Japhet De Oliveira: Amy, thank you so much for that. That's really good. Really good. All right. Literally you want to go next to 98?

Amy Buckingham: 98, bring it on.

Japhet De Oliveira: All right. What is one great thing that you are capable of achieving?

Amy Buckingham: Everything.

Japhet De Oliveira: Although one great thing would be nice, rather than everything. I do love that you believe that as well. And that's actually really important [inaudible].

Amy Buckingham: I'm going to be a little bit vulnerable and tell you, I went to the school of hard knocks. And when I say that, to put this in context for you, I did not read a book, write a paper. I knew how to do basic math, but school on the reservation was very different. I don't know if we had the same standards. It doesn't feel like we did. So, going into college, my entrance exam into college, you can imagine what that looked like. I remember getting called in, they wanted me to be in English as a second language, and they said, "What other language do you know?" I said, "I don't know any other language."

So, it was very clear that I was going to need extensive tutoring and help to get through. That, I would say was hurdle number one. Letting my guard down and actually acknowledging that I needed help. And I started climbing that education mountain. I'm a first generation college graduate, college student. I decided to then get my bachelor's degree and then master's degree and now I'm in a doctorate program.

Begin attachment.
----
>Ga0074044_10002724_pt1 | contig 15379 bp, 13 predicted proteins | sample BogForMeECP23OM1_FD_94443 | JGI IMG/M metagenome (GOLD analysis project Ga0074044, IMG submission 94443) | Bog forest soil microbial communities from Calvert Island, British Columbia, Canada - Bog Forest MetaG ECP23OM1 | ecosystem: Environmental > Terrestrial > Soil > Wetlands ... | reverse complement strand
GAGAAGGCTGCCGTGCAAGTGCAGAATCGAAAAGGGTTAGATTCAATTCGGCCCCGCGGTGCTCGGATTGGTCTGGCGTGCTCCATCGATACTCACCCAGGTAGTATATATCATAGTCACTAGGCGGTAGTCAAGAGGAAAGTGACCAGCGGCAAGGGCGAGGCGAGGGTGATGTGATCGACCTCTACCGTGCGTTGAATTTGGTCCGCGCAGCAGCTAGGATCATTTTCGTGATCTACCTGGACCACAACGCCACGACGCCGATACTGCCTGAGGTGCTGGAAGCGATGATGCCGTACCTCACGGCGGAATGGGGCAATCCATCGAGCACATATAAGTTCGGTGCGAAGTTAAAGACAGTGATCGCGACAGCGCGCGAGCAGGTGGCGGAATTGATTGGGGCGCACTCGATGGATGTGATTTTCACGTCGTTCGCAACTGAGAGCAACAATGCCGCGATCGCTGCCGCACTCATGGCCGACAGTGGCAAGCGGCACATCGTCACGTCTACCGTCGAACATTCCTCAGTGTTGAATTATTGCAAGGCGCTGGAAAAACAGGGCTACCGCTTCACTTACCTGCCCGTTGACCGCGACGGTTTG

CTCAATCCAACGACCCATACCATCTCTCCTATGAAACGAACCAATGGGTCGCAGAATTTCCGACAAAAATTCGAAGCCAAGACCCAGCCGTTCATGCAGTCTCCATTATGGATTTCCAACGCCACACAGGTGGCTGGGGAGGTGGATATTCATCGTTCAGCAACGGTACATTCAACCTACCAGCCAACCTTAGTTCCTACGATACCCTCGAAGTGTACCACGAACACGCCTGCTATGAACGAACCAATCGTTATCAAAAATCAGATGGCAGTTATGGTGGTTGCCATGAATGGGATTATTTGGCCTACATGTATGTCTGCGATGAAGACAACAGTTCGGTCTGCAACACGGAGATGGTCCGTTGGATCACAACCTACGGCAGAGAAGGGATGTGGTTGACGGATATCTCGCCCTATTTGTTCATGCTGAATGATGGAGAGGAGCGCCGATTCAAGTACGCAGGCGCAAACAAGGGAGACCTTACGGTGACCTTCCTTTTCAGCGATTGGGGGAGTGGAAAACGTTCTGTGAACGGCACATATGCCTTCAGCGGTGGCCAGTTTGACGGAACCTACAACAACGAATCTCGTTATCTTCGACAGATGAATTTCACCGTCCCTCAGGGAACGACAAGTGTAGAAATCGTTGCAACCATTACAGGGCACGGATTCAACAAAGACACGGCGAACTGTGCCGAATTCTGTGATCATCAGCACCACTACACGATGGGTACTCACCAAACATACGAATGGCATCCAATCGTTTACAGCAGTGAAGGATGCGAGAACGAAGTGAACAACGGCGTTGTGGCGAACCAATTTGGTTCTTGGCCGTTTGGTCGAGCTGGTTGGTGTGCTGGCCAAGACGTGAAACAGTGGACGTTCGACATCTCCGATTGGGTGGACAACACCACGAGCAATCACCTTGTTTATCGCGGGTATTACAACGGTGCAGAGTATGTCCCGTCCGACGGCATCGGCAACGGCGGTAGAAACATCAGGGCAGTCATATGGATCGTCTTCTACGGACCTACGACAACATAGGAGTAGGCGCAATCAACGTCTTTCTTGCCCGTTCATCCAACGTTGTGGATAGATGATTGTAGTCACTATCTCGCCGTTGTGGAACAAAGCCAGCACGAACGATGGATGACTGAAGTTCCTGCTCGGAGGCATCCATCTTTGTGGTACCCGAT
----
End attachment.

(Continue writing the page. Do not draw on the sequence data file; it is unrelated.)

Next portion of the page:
Japhet De Oliveira: That's amazing.

Amy Buckingham: So, when somebody asks what can you do? The answer is everything because we are stopping ourselves. So, get out of your own way and do it.

Japhet De Oliveira: Yeah. I think we're just going to change this podcast to a motivational ... One of those, we should call it the goalcast, right? You've seen those little videos? Hey Amy, that's really encouraging for anybody who's struggling out there. I mean, you think about it, if you're a young person, you're struggling with education and thinking ... I like how you called it a mountain, not a ladder. Yeah, yeah, that's good.

Amy Buckingham: Slow and steady. I was a single mom, I had no money. Trust me, you can do it. Get out of your own way.

Japhet De Oliveira: All right, all right. Good for you. Well done. Well done. All right. Well, here we go. 97, tell us about a time when you did the right thing.